National agricultural research systems (NARS) are the backbone of an agricultural innovation system and include all public, semi-public, and private agricultural R&D in a country, including universities, government laboratories, private sector research, and NGO or producer-led research enterprises. The Feed the Future Initiative recognizes the importance of agricultural research as a critical input towards achieving food security in the long term. Success in the Feed the Future research strategy will require effective NARS to test and adapt technologies at the country level. However, little investment has gone into this area in recent years and national systems now see a wave of retirement of senior scientists trained abroad along with decline of programs and facilities. This leaves many open questions:
- Is collaboration in research execution adequate or is there need for focus support to research capacity development?
- Should a donor support global research programs, regional research networks, or national research institutions?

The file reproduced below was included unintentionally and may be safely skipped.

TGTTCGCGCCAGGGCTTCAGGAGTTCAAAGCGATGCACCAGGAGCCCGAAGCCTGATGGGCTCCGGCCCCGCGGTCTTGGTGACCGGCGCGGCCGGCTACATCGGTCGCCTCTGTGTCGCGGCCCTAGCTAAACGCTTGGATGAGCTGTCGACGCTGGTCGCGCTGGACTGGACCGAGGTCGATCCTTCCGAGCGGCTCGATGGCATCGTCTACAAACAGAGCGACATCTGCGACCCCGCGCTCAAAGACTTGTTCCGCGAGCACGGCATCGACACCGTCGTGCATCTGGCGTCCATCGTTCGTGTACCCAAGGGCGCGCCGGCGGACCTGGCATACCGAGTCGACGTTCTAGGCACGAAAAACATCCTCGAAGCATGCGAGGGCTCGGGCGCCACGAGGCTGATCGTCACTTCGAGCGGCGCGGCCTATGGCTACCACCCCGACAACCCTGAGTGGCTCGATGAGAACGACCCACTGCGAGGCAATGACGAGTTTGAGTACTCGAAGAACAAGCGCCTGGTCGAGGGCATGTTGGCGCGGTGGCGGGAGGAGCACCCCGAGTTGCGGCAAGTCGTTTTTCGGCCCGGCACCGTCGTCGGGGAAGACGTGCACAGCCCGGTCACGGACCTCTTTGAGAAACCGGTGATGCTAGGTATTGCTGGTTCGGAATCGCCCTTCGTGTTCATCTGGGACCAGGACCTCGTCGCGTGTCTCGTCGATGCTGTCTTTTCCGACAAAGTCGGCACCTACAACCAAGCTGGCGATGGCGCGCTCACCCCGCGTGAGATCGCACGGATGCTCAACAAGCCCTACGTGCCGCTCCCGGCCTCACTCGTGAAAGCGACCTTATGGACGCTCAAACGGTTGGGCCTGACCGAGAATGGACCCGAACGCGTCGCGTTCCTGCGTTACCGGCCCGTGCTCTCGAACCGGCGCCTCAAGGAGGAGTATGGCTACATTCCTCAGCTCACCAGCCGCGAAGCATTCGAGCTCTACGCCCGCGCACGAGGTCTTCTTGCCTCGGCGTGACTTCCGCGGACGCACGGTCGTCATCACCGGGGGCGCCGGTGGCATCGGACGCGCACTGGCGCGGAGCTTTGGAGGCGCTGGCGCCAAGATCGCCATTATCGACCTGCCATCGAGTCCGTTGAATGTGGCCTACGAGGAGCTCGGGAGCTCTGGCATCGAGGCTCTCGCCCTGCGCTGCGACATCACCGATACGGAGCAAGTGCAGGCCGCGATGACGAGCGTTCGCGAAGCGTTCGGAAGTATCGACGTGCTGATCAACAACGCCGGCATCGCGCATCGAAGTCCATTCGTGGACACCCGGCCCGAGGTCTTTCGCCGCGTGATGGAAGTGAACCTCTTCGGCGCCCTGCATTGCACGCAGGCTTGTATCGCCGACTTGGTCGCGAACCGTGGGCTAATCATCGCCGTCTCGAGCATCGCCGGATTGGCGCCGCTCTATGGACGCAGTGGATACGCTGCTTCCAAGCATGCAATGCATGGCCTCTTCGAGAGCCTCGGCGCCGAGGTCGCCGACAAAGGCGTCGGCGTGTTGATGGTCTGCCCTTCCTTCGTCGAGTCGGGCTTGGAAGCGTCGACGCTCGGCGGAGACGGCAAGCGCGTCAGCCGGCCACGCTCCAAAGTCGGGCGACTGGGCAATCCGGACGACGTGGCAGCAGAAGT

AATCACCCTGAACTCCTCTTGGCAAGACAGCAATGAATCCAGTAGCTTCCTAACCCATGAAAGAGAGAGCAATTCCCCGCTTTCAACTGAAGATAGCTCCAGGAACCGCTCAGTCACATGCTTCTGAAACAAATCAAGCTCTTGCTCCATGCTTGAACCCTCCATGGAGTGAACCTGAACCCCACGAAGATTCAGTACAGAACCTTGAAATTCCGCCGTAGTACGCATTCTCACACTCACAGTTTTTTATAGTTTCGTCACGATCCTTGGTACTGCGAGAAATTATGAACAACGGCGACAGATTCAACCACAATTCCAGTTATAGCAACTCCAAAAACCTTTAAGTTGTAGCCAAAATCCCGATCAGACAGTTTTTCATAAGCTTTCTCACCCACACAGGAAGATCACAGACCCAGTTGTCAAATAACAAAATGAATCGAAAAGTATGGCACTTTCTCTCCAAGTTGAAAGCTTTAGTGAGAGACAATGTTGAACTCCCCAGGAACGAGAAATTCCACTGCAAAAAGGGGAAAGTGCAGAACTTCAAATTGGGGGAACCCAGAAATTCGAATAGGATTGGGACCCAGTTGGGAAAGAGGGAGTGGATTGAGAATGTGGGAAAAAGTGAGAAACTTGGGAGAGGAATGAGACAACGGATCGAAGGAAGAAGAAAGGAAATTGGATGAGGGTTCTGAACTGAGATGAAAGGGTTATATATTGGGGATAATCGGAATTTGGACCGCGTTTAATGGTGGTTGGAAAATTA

- At the national level, which types of host-country institutions represent the best investment: public research institutes, universities, private-sector firms, farmer organizations, or a combination of these? And how are national research programs best financed, governed, and coordinated?
Drawing upon outcomes from a recent expert gathering on NARS capacity development convened by the Bureau for Food Security’s Office of Agricultural Research and Policy, and a survey of USAID mission staff documenting recent NARS strengthening investments, speaker Dr. Jock Anderson presented key findings and lessons learned to guide USAID re-engagement in supporting national agricultural research systems. Panelists Larry Beach and Nienke Beitema offered complementary perspectives that will inform strategic decisions on scientific capacity development.
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International Food Policy Research Institute (IFPRI)